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Mississippi National Guard commander looks back on Iraq service

Maj. Gen. Augustus L. Collins was appointed by Gov. Phil Bryant in 2012 to serve as the adjutant general of Mississippi and commanding general of both the Mississippi Army and Air National Guard. Collins grew up on a Booneville soybean and cattle farm and after high school attended Northeast Mississippi Community College before enlisting in the Guard in 1977.


Maj. Gen. Augustus Collins (right) commanded an armored brigade in Iraq in 2005 during combat operations supporting Operation Iraqi Freedom.

Collins earned his second lieutenant’s commission in 1980 and has since earned an undergraduate degree from the University of Mississippi, an MBA from Jackson State University and a masters in strategic studies from the U.S. Army War College.

Collins served on active duty during Operation Desert Storm and was deployed from 2004-2006 during combat operations supporting Operation Iraqi Freedom.

In the following interview, Collins talks about his time in Iraq and the current state of the Mississippi National Guard.

Q: Tell me about your service in Operation Iraqi Freedom as commander of the 155th Armored Combat Brigade.

A: We deployed to Iraq in January of 2005 and spent the entire year of 2005 there. All total we had a little over 4,500 (soldiers that were) assigned to us. We were actually assigned to the Marine Corps, the 2nd Marine Expeditionary Force. We stayed under them until it was time for us to come home. We were one of a few National Guard brigades that had a full spectrum mission. We had our own forward operating bases. We did our own convoys. We did our own security. We also did all our own counterinsurgency operations where we actually went out and looked for the bad guys and took them into custody and turned them over to the folks at Abu Ghraib prison.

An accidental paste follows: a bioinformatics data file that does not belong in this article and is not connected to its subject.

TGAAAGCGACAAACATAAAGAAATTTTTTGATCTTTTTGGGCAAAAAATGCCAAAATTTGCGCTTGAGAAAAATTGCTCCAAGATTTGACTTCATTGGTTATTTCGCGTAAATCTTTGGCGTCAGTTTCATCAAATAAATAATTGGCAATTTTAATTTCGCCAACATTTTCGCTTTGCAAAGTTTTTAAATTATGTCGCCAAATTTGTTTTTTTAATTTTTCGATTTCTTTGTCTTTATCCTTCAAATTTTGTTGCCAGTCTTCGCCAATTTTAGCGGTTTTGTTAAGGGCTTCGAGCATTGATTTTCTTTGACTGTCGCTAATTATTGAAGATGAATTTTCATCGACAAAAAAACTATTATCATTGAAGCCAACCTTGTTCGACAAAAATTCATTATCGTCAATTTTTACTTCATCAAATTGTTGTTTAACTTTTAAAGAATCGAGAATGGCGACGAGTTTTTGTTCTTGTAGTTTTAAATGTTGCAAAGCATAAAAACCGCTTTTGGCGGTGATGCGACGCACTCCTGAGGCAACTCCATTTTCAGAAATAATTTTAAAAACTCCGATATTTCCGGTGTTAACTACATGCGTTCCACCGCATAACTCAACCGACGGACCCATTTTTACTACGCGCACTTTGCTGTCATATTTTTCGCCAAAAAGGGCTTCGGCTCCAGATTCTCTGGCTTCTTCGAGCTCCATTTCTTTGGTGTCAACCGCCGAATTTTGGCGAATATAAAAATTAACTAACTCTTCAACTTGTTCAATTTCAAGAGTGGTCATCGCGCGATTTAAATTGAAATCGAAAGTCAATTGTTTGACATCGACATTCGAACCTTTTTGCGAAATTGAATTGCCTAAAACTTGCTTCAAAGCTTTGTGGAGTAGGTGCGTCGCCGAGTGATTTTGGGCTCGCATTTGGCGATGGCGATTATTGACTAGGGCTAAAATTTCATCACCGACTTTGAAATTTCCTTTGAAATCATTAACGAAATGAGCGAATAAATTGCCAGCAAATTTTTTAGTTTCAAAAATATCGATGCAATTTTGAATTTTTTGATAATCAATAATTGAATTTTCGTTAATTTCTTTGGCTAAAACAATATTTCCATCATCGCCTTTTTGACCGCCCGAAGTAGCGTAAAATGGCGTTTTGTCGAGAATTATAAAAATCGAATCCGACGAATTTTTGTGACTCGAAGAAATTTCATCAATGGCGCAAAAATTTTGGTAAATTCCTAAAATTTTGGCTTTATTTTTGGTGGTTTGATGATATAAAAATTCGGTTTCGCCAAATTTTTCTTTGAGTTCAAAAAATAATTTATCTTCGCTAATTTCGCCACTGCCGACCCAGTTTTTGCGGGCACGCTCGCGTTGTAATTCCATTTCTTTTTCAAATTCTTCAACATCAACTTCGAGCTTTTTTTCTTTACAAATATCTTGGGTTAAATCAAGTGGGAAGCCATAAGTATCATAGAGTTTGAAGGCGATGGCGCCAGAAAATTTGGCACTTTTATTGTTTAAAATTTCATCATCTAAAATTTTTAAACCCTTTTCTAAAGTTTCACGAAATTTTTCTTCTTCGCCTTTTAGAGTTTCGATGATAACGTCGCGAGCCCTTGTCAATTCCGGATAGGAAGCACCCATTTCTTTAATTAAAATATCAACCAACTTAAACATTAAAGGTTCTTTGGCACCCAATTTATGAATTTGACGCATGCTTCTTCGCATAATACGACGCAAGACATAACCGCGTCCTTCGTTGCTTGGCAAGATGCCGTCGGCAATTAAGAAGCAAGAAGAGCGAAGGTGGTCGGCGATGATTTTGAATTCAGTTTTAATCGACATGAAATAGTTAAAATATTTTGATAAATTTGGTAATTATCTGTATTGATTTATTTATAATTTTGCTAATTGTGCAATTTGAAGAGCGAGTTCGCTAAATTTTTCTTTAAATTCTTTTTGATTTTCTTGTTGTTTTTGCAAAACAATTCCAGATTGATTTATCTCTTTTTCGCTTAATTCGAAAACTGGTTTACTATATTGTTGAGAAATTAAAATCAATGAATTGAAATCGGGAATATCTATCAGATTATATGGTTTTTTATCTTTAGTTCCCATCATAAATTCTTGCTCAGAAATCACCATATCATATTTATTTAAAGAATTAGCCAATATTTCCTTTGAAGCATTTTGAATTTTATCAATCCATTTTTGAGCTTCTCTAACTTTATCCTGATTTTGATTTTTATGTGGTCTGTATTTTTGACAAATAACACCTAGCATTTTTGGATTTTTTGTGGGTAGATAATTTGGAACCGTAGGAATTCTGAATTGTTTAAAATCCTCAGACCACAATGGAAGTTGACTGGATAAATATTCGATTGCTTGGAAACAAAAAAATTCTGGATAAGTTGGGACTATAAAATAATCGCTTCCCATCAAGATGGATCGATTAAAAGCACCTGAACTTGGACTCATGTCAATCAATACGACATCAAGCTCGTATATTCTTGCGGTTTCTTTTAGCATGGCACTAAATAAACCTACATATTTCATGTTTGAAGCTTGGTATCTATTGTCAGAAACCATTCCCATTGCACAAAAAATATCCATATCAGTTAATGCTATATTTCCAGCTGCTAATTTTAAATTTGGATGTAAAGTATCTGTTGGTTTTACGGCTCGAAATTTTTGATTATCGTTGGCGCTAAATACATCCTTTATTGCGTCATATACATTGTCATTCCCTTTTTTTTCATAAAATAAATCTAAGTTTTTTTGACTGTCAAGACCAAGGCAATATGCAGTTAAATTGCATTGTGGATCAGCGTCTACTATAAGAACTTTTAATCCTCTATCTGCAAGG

Q: Tell me about the soldiers you served with.

A: I saw daily, men and women doing some extraordinary things in Iraq; putting their lives on the line to protect the citizens of Iraq, to capture the insurgents and to make sure their fellow service member was okay. There were a lot of men and women from that brigade that did their country and their family proud. It was an experience that you never forget not only just because it was war but because you had an opportunity to (spend time) with some very brave and fine individuals. People who love their country and who were willing to give whatever they needed to give even if it included themselves to make sure that this country remained free.

Q: The level of insurgent activity was pretty high where you were stationed, correct?

A: Right, especially up in the northern Babel and eastern Al Anbar portion of our area of operation. 2005 was a bad year as far as insurgent activity. Not only were we trying to find insurgents, we were also trying to keep peace between (Sunni and Shiite Muslim) groups and they had a lot of different incidents where there’d be clashes between the two of them that we’d have to intervene in.